Research Interests

Our senses do not reflect the external world with perfect fidelity; on the contrary, sensory information is inherently noisy and often ambiguous. How do humans and animals make adaptive perceptual decisions in the face of such uncertainty?

My previous and ongoing research addresses this question on two fronts: (a) how the brain combines information from multiple sensory modalities, and (b) how it establishes a level of confidence in a decision. Confidence—the degree of belief that a pending decision will turn out to be correct—is crucial for guiding behavior in complex environments, yet only recently has it become amenable to neuroscientific investigation. We use behavioral assays to ask monkeys how confident they are in decisions about visual motion while recording and manipulating neural activity in visual cortical areas (MT, MST). To complement traditional causal methods such as electrical microstimulation, we have developed and refined optogenetic approaches for suppressing activity with greater spatial and temporal specificity than was heretofore possible. The results so far support the idea that confidence arises from the same neural mechanism that explains the choice itself (i.e., accuracy) and the time needed to decide (reaction time).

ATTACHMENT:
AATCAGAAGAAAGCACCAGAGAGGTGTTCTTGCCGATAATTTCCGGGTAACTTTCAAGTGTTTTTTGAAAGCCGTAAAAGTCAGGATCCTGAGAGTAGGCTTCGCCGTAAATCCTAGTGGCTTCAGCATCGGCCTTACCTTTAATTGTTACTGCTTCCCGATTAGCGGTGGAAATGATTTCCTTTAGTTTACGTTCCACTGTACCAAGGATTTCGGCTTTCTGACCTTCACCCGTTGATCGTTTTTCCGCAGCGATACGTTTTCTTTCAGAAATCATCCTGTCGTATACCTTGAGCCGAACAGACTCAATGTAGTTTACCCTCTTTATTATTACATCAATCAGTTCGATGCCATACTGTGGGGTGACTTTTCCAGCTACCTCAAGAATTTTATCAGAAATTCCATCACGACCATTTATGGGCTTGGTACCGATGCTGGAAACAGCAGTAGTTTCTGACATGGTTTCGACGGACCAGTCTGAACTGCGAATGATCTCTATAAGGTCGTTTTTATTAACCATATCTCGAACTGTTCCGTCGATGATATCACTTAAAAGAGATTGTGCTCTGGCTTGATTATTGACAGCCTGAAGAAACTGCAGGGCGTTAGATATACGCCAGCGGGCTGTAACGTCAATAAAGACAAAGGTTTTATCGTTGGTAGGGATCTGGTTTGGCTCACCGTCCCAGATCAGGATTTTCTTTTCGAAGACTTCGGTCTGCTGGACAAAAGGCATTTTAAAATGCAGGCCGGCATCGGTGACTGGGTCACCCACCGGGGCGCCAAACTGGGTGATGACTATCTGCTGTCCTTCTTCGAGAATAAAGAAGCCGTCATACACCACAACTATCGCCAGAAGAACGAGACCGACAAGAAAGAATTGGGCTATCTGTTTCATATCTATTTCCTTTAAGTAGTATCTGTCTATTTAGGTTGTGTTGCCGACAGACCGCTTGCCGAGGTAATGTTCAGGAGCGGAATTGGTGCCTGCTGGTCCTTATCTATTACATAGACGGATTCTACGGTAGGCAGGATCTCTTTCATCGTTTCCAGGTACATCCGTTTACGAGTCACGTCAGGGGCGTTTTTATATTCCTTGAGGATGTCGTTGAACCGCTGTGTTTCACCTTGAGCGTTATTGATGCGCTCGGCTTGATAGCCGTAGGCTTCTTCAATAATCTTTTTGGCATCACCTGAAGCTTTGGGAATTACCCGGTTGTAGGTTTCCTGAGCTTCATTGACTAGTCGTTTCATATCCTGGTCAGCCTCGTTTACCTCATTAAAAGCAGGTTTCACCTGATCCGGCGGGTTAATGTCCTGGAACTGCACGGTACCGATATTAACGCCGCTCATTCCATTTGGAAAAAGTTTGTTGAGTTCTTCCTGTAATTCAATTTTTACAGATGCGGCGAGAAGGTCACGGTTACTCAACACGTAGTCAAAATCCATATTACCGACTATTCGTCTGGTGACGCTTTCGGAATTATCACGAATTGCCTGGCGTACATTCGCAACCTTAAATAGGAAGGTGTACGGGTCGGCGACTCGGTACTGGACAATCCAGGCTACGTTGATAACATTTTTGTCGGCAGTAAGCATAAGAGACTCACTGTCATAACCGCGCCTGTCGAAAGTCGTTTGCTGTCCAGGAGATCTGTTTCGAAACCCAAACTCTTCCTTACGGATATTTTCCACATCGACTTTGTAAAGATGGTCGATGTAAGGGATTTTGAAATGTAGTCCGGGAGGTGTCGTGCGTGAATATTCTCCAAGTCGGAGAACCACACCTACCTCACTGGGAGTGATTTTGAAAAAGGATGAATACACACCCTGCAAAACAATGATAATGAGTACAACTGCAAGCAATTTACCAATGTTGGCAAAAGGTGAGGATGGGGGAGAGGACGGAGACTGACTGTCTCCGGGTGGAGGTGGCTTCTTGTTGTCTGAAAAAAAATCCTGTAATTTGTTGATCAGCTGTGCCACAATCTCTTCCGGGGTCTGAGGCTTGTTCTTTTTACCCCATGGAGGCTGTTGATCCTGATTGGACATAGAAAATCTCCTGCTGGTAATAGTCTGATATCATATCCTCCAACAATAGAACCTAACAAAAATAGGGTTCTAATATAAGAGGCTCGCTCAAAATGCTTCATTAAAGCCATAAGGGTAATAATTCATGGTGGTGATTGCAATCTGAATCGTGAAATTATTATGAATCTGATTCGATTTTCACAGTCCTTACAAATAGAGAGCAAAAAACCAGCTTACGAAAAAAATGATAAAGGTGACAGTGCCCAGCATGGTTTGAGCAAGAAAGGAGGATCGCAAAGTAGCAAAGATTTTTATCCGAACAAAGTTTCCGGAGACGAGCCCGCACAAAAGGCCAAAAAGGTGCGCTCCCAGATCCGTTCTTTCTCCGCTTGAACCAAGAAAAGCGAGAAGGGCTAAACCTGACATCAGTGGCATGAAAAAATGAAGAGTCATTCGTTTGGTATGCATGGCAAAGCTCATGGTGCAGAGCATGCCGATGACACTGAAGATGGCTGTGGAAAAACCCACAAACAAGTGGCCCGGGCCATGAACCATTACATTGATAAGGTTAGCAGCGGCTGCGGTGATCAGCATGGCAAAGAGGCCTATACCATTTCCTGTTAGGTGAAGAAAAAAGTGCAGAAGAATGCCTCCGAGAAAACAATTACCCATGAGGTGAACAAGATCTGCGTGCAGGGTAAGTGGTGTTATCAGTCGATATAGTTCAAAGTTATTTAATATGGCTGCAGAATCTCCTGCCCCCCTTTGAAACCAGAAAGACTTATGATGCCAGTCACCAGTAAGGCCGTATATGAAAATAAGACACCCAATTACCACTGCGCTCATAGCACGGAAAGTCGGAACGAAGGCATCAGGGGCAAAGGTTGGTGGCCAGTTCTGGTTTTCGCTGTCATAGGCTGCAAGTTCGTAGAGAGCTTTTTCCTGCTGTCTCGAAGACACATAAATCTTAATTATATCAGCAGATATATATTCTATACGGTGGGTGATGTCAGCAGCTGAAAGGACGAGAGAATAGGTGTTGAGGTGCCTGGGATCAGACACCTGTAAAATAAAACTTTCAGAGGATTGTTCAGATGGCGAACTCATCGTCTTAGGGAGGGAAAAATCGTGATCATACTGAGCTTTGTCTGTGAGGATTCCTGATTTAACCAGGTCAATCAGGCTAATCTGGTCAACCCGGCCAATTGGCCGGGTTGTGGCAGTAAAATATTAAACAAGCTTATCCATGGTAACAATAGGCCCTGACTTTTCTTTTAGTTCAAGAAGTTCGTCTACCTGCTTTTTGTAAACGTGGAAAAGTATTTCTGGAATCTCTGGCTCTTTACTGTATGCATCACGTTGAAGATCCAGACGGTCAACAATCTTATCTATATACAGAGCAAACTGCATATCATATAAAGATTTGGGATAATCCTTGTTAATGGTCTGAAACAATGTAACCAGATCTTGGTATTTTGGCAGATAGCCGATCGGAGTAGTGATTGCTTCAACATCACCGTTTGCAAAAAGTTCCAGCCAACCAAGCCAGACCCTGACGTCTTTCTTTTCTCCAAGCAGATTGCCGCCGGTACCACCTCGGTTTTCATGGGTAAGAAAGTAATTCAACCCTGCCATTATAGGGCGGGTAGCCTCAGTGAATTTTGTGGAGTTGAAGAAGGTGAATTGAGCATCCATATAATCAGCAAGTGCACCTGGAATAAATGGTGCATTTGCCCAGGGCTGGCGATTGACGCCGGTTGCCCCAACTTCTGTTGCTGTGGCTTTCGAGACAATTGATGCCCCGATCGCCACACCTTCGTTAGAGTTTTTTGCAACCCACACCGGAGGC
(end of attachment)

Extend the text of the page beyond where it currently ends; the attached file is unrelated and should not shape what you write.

Our recent work seeks to bring the experimental and theoretical toolkit of decision making to bear on the more natural case of multiple, time-varying sensory inputs. For example, as an animal moves through its environment, it can use both visual and non-visual (e.g., vestibular) cues to judge its speed and direction of self-motion (and confidence therein). Exploring how neural populations and circuits perform this feat, despite the inherent uncertainty of the incoming signals, may shed light on general principles of brain function.